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Brutal Mode is the best thing to happen to Rock Band in years

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And the toughest

Harmonix rolled out an update for Rock Band 4 earlier this week that included a whole bunch of unexpected additions. It's impressive in its scope. A lot of the changes were meant to make Rock Band 4 feel more like a complete game after its trim launch -- online leaderboards, more detailed post-song statistics, and an expanded wardrobe are all good examples.

Those improvements aren't necessarily the type of things that will make people say Rock Band 4 is a better game. Think of it like vacuuming. No one gets credit for a particularly well-vacuumed floor. It's just "Okay, this is how it should be." But, when they miss a spot, it sticks out like a sore thumb and that's all anyone notices. The omissions of online leaderboards and others were missed spots, and Harmonix just now cleaned them up.

But, (and this is where the metaphor really falls apart) while housekeeping, Harmonix decided to build an entirely new room in the House of Rock Band. It's more like an exclusive lodge, actually. Anyone can enter, but not everyone will be welcomed. Hell, no one will be truly welcomed. That's what makes it so great.

This added-on room is the new Brutal Mode for Rock Band 4, and it's the best thing to happen to Rock Band in years. It's a mode where the notes disappear as they come flying down the track, but it's still your responsibility to play them in time. There's an invisible gate that determines where the notes cut off, and it's tied to your crowd performance meter. The worse you're doing, the longer you get to see the notes.

Take a look at this video of me playing. It'll give you a greater sense of what actually makes this difficult. Sometimes I play well, other times I play poorly. At no times, however, am I playing comfortably.

For those who have spent countless hours honing their Rock Band proficiency, this is the perfect addition to the game. It forces the hardcore community to play differently than they've played before, but while still using the same skills. This is built for the people who chase full combos and won't accept anything less. It taps into their meticulous drive to play well, and beautifully flips it on its head.

Brutal Mode is maddening and it's not because of the vanishing notes. It's because of the psychological mind games the mode plays. Any well-versed player will tell you that they don't watch the notes reach the bottom of the track. Instead, they reach a sort of inner-harmony where they immediately internalize the note and play it in time while doing the same for every other note that flows downward. It's not a sensation that can be easily explained to anyone who hasn't felt it.

This mode's brilliance lies within the fact that it changes the Rock Band experience from a visual one to an audial one. Sure, there's a preview of the upcoming notes, but it's on you to know the correct time to play them. Feeling the music is necessary; disconnecting from the music and trying to brute force the notes on what seems to be the right beat will just result in awkward plunks and wails. Overthinking it is a formula for failure.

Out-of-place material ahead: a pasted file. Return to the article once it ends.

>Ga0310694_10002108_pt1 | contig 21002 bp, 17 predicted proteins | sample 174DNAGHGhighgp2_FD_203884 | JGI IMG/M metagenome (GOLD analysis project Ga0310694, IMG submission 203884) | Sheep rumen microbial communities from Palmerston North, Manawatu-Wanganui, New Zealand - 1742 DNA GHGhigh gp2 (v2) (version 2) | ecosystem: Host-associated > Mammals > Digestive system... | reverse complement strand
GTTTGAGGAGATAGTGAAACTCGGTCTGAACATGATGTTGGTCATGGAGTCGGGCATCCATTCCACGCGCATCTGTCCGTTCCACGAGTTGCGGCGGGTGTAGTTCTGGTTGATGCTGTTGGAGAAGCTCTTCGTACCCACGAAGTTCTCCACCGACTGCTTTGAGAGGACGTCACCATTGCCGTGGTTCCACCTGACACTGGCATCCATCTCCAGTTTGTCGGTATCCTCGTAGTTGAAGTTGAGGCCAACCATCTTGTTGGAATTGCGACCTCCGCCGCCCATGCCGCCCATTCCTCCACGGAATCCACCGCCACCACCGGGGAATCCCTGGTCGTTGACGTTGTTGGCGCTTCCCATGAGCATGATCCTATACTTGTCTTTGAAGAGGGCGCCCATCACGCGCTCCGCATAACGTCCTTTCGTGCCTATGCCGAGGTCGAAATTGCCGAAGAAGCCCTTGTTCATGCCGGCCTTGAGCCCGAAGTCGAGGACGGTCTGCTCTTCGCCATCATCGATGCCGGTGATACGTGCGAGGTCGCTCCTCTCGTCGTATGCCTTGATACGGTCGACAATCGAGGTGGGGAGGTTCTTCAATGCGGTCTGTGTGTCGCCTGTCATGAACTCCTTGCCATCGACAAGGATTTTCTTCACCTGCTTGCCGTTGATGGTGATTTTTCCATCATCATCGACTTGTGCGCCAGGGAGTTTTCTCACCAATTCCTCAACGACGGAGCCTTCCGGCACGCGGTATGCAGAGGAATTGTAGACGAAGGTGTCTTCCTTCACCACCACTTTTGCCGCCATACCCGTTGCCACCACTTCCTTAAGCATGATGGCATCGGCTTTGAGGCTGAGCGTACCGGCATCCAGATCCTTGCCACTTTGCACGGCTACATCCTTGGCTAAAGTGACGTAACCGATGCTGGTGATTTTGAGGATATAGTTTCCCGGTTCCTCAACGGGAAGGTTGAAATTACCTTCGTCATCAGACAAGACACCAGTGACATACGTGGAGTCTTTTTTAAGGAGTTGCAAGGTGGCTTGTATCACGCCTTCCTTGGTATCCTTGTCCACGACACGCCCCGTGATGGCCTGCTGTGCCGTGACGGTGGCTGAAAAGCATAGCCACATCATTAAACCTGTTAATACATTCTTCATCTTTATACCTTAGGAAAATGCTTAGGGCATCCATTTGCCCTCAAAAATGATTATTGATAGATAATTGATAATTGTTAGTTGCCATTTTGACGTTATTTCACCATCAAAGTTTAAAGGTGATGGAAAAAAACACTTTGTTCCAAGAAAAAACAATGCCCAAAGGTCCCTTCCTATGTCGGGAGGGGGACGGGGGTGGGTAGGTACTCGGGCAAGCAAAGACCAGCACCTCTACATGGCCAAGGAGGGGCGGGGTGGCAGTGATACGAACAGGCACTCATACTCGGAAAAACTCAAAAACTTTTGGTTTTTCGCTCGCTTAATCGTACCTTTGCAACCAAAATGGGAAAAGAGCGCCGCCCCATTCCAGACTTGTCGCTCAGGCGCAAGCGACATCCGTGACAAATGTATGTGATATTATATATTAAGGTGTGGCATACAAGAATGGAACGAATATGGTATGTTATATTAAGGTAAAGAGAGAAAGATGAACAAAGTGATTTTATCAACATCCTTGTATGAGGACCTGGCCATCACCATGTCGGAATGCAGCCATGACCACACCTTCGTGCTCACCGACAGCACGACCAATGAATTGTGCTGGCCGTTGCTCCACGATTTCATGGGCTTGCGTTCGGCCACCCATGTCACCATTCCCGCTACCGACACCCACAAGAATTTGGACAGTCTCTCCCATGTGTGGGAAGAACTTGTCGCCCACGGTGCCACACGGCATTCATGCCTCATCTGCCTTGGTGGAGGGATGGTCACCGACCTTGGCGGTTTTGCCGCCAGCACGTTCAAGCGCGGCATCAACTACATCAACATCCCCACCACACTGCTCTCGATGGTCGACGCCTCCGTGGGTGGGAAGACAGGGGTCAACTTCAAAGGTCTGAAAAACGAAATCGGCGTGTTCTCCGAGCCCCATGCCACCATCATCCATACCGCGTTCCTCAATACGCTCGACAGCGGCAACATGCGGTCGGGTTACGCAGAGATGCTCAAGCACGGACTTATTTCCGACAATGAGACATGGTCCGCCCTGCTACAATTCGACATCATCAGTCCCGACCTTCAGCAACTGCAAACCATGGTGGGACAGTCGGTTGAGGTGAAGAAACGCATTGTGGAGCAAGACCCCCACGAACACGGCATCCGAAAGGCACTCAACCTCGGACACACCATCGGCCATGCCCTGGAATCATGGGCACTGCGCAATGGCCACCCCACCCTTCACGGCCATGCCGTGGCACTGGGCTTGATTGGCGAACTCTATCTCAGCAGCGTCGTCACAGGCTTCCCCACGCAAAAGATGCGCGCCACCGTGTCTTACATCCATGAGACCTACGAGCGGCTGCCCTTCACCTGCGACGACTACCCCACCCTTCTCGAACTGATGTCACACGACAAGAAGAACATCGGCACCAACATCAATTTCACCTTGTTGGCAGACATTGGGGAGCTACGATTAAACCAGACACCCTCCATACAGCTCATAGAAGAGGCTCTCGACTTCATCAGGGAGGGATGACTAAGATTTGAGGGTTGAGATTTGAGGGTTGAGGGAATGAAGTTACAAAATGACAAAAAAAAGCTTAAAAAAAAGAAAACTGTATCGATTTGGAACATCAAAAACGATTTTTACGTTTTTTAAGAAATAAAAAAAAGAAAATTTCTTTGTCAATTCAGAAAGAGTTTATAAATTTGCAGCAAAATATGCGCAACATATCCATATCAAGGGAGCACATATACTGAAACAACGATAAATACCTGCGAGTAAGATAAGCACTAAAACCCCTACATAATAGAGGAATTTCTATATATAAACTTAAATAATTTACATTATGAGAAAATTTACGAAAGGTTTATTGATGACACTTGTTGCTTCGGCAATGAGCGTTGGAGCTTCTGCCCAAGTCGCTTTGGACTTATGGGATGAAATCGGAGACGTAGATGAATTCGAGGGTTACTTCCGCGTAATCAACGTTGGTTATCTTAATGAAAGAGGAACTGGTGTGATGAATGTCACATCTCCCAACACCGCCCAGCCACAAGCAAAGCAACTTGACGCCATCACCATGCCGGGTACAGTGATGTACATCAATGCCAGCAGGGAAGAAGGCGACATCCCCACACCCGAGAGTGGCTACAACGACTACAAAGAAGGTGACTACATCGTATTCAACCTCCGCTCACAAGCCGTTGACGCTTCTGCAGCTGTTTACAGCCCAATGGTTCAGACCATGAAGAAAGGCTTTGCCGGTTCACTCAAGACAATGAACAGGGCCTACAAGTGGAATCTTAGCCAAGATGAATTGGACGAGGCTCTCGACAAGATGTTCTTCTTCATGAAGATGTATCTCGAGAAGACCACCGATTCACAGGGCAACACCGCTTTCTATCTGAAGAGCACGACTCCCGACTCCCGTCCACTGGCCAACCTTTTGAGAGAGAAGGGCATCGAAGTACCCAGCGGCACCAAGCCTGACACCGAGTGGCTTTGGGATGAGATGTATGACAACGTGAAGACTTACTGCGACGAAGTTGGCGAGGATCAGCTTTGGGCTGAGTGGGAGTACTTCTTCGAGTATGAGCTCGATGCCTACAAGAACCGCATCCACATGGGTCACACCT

Ironically, when you're failing is when Brutal Mode is maybe at its toughest. It'd seem natural that the inverse is true; the worse you're doing, the longer you can see the notes. That should be easiest.

It's not, though. Not even close. Any fluctuation in the process can temporarily damn you. Seeing those notes and thinking about them switches your mindset back from audial to visual. As it turns out, your brain can adjust to sticking to one of those; flip-flopping is where you get confused and freeze up. The invention of Brutal Mode is a staunch informer that being able to see the notes is a huge crutch, even if it doesn't seem that way. 

In 2010, Harmonix tried to advance the Rock Band experience by introducing Pro Mode -- a way for players to actually learn the instruments they were simulating. It didn't fare all that well. The barrier to entry was high and the learning curve was steep. As it turns out, a lot of people who spent a bunch of time mastering Rock Band and Guitar Hero didn't want to start from scratch on a new skill; they wanted to build on the ones they already have.

Brutal Mode feels as if it were built for that audience. It's an extension of the toughest Rock Band has to offer while managing to change the way the game is approached. Anyone who's good enough at Rock Band to take a serious try at Brutal Mode has long ago lost the magic that comes with improving at the genre. This helps recapture some of that. That's a win by any measure, brutal as it may be.

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Brett Makedonski
Brett MakedonskiManaging Editor   gamer profile

While you laughing, we're passing, passing away. So y'all go rest y'all souls, 'Cause I know I'ma meet you up at the crossroads. Y'all know y'all forever got love from them Bone Thugs baby... ... more + disclosures


 


 


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